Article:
Los Angeles school officials are pulling out all the stops to get parents of students at nearly 400 “high-poverty” schools to submit required paperwork by this Friday to avert the loss of up to $200 million in state lunch subsidies.
“The California Department of Education has instituted a requirement that all school districts, including the Los Angeles Unified School District, provide written documentation of each low-income student,” according to an LAUSD statement.
In response to the requirement, the LAUSD distributed more than 138,000 paper applications, according to the district.
“The stakes are high,” according to the statement. “Parents and guardians need to know if they have received a form it is critical that they fill it out and return it to the school.”
The state request amounts to a “very onerous requirement that we felt was sprung on us,” said Leilani Yee, a legislative advocate for the district.
Administrators were informed just before the first day of school, when it was too late to include the information in back-to-school packets.
The district has until March to enter all the information into a state database. But the process of printing, distributing, following up and collecting more than 138,000 forms between now and then was characterized by district officials as a “nightmare.”
Not to mention the cost.
“It’s definitely something that we didn’t budget for,” Yee said.
The Los Angeles Unified School District has one of the highest concentrations of low-income students in the state, with more than 80 percent at or below the poverty line. The 2013 poverty threshold, set by the U.S. Department of Health and Human Services, is $19,530 for a family of three.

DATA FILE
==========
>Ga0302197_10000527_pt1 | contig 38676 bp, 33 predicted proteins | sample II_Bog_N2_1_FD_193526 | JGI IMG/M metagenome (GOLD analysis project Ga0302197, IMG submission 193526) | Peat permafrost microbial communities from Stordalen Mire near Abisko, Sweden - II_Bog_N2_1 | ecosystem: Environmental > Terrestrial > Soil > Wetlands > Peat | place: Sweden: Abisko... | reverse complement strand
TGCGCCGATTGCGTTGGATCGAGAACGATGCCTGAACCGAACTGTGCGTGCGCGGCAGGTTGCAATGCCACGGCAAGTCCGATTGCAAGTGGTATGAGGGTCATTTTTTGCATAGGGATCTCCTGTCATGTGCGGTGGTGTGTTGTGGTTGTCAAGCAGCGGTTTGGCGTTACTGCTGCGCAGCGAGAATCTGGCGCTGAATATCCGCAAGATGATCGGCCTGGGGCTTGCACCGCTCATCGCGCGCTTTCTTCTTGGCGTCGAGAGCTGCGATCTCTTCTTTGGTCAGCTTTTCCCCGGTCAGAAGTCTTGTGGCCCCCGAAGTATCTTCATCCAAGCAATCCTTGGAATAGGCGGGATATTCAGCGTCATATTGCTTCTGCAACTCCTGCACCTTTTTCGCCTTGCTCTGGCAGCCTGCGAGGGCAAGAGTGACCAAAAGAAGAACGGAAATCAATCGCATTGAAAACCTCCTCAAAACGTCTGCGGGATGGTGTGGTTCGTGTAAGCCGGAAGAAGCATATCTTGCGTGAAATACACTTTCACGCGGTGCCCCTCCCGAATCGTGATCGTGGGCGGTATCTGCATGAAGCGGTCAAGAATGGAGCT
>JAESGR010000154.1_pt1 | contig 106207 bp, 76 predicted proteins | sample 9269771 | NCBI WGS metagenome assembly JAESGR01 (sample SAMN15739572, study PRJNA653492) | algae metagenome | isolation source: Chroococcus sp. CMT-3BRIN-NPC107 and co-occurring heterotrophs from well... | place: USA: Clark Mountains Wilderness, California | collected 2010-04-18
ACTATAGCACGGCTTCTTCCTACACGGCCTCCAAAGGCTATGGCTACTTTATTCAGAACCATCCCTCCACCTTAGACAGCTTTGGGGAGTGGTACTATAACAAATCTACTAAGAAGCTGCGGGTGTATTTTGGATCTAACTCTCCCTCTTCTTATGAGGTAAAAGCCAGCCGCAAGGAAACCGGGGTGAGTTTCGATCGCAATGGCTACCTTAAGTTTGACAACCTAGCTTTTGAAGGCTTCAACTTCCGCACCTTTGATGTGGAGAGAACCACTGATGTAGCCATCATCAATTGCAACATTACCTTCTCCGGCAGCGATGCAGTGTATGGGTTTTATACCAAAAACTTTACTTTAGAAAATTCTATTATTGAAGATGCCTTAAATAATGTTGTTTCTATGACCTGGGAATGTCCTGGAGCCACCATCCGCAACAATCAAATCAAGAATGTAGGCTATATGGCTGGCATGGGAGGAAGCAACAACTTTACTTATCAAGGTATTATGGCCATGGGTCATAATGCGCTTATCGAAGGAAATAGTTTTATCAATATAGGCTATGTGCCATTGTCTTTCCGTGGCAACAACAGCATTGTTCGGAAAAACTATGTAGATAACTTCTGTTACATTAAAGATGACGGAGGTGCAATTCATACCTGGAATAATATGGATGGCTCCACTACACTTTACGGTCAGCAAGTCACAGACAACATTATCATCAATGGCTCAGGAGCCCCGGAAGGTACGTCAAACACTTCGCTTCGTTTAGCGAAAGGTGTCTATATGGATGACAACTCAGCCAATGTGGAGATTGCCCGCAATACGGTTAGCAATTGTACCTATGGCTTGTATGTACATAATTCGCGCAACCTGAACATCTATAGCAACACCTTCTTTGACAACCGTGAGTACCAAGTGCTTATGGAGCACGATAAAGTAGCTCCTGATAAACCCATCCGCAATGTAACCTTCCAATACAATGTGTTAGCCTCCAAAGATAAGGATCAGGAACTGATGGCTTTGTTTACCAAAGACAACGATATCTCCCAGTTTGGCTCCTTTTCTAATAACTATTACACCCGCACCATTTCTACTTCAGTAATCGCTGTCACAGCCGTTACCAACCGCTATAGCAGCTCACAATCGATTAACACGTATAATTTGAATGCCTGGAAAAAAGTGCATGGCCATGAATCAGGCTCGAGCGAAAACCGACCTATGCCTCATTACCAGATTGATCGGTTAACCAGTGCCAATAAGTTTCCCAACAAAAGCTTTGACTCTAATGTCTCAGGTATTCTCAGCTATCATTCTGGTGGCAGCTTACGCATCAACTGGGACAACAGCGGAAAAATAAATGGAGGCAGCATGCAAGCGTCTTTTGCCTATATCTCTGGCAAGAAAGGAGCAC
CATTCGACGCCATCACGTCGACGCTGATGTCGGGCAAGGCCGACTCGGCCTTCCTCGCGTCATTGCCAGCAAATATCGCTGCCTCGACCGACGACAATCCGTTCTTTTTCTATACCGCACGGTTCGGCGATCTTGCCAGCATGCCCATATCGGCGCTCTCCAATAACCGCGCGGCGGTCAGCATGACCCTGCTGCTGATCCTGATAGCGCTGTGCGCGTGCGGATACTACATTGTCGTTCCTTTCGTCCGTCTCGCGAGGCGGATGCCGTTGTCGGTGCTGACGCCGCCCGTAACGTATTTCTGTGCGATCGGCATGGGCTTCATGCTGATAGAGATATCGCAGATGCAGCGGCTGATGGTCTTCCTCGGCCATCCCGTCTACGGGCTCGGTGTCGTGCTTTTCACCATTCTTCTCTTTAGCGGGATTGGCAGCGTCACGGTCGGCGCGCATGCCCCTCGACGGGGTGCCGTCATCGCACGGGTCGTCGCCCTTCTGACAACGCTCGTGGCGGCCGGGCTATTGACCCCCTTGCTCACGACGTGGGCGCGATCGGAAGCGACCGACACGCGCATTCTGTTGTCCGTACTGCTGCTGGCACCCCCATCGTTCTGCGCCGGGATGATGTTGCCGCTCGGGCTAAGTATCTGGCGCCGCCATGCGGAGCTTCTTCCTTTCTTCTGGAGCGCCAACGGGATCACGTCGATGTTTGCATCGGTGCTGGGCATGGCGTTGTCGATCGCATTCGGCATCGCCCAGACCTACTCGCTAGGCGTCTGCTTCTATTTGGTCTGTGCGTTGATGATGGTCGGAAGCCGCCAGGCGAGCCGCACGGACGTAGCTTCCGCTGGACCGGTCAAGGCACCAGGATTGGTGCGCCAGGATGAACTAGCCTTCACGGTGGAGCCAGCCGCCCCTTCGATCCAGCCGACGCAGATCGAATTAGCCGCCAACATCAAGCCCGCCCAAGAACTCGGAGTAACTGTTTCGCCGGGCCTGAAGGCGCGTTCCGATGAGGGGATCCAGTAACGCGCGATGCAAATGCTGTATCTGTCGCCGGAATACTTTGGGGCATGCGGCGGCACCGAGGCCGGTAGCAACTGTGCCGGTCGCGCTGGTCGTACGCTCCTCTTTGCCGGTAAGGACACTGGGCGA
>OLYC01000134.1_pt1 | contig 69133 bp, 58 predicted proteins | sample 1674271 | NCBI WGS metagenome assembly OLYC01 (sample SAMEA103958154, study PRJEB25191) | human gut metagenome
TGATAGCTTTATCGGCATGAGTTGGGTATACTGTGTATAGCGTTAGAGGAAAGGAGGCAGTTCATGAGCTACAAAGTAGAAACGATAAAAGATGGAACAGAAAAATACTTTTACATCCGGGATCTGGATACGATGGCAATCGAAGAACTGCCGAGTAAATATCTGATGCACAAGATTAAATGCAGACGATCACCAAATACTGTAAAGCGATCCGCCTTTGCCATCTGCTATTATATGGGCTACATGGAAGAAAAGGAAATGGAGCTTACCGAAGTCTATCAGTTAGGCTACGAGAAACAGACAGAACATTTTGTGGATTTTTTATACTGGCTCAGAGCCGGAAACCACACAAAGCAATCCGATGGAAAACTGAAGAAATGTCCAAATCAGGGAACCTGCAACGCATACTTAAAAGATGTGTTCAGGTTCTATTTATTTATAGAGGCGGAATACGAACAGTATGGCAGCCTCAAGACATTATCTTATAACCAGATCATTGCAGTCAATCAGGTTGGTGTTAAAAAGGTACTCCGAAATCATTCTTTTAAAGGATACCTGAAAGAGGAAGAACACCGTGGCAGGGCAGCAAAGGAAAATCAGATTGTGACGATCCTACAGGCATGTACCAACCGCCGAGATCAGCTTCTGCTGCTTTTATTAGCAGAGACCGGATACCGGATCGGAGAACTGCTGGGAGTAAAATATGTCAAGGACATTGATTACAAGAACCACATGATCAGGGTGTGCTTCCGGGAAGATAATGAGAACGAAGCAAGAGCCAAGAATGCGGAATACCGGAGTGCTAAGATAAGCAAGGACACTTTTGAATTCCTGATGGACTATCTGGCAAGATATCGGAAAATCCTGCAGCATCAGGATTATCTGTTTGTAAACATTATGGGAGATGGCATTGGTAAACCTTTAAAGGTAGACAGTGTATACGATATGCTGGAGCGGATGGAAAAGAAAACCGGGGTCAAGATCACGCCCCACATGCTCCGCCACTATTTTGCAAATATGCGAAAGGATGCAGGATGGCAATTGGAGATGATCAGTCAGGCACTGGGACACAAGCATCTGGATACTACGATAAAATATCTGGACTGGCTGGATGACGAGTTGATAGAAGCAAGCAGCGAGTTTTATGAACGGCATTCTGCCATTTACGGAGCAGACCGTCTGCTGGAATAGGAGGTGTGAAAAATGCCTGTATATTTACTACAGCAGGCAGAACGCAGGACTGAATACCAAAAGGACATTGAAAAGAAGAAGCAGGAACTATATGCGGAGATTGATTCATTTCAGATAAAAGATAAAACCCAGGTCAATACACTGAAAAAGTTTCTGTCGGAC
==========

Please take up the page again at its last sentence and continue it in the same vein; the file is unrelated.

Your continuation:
Superintendent John Deasy said the failure to collect every single form will cost the district.
“We are not asking for anything extra, only our fair share,” Deasy said. “Public education lifts children out of poverty. LAUSD needs every dollar that we are entitled to … All poor children should be included.”
A state education official said accountability was at the heart of the request for information that he said was mandated by new legislation.
“To receive funds aimed toward the neediest students, LAUSD – and every other district around the state — must demonstrate that those students exist,” said Chief Deputy Superintendent of Public Instruction Rich Zeiger.
“Targeting these funds and the accountability systems accurately is at the heart of this new legislation. That is worth any additional accounting burdens associated with this important work.”
Officials said forms must be completed by Friday, but also said that follow-up will continue into mid-December.
“We are working to smooth this transition as much as possible,” Zeiger said, “but allowing LAUSD to circumvent the same paperwork that every other district is required to do would deny much-needed funding to other students around the state.”
On Tuesday, Deasy countered Zeiger’s statement that LAUSD must “demonstrate” that the needy “students exist” by inviting him talk with him through “Florence-Firestone, Pacoima, and Watts — among the poorest neighborhoods served by L.A. Unified — for vivid evidence that this District serves thousands of students living in circumstances of abject poverty.
“I’m offended by his presumption that middle-class students are sneaking into schools in poor communities to reap the benefits of additional funding,” he sais in a written statement.
Deasy said he finds it “disturbing” that state officials would “shortchange” needy students following a “unilateral” decision to change reporting requirements.
“I’m also deeply distressed that the CDE did not require us to assess poverty levels prior to the state taking millions of dollars from kids as the result of devastating cuts the past five years,” he said.